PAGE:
Tigers are the largest species of cat and one of the most iconic animals on the planet. One hundred years ago, there were 100,000 wild tigers.
By the year 2010, as few as 3,200 wild tigers remained.
This shocking 97% population decline was driven by rampant poaching and habitat loss. In 2010, governments of the 13 tiger range countries decided innovative conservation efforts were needed. The most ambitious and visionary species conservation goal was set: to double the number of wild tigers by 2022 – the next Chinese year of the tiger.
The goal is called Tx2.
We are WWF’s global tiger programme, driving Tx2 forward.
Why are tigers important?
Tigers are one of the world’s most iconic species. Being part of our planet’s natural heritage, they have great cultural and historical significance. Yet they are more than just a magnificent animal – they are also crucial for the ecosystems in which they live. As top predators of the food chain, tigers keep populations of prey species in check, which in turn maintains the balance between herbivores and the vegetation upon which they feed. Balanced ecosystems are not only important for wildlife, but for people too – both locally, nationally and globally. People rely on forests, whether it is directly for their livelihoods or indirectly for food and products used in our daily lives. As the effects of climate change are becoming more apparent, natural forests are becoming increasingly important; providing fresh water, clean air and regulating the climate to limit extreme weather, such as droughts and storms.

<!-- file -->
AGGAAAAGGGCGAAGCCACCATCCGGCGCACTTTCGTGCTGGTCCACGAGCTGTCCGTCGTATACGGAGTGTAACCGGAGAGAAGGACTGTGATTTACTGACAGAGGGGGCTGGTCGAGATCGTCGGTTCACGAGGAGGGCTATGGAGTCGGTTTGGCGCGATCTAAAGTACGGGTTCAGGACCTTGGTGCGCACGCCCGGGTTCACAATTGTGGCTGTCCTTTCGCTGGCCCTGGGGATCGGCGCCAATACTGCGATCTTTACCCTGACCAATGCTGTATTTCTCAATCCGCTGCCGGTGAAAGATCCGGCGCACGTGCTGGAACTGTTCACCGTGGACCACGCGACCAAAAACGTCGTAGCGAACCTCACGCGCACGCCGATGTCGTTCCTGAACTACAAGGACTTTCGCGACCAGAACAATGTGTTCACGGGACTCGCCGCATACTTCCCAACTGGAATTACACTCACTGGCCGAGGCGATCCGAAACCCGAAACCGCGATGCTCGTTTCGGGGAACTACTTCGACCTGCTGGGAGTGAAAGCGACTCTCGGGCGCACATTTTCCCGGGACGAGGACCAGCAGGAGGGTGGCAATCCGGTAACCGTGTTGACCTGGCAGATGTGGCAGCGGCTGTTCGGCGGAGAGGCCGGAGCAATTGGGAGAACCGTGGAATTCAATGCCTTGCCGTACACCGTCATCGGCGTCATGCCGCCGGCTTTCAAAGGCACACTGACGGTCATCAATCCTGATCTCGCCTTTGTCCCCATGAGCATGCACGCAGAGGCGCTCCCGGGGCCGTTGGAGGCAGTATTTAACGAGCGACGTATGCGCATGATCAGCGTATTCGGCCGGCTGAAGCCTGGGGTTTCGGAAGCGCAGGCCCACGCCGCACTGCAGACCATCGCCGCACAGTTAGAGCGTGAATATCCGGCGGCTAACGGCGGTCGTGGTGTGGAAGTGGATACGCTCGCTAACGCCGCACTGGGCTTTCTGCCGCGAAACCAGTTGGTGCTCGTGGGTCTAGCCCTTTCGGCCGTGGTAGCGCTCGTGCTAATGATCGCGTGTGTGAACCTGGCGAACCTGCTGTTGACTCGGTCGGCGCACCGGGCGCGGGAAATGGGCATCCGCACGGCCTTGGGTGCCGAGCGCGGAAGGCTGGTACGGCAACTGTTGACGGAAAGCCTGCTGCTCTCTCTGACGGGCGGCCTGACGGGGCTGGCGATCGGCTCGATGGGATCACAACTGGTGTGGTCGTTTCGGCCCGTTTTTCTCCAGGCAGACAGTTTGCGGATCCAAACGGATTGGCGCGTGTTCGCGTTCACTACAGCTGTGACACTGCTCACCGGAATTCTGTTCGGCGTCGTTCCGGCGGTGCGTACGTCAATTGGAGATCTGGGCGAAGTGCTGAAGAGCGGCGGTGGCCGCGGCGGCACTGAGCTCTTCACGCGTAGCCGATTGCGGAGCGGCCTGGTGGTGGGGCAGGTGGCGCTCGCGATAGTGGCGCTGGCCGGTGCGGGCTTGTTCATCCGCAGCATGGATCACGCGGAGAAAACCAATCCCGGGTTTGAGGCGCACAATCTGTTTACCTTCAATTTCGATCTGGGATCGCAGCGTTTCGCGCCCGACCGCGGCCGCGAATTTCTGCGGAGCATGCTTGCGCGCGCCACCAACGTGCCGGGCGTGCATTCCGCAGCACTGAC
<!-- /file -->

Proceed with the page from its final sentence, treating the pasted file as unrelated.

Tigers not only protect the forest by maintaining ecological integrity, but also by bringing the highest levels of protection and investment to an area. Tigers are an “umbrella species” – meaning their conservation also conserves many other species in the same area. They are long-ranging and require vast amounts of habitat to survive; an adult male’s home range varies from 150 km2 – 1000 km2. Large areas of intact forest therefore must be preserved for tiger conservation. Due to high demand from the illegal wildlife trade, tigers also bring robust enforcement against poaching and habitat encroachment, as well as systematic biological monitoring.
By protecting tigers, we are protecting forests – something which ultimately benefits us all.
Why double tiger numbers, not ‘save’?
Over the past 100 years, the wild tiger population has declined by 97% – despite intensive conservation efforts since the 1970s. In 2010, tiger numbers were at an all time low and the tiger range governments agreed that new and innovative action was needed. They committed to an ambitious and visionary goal: Tx2 – to double wild tigers by 2022, the next Chinese Year of the Tiger.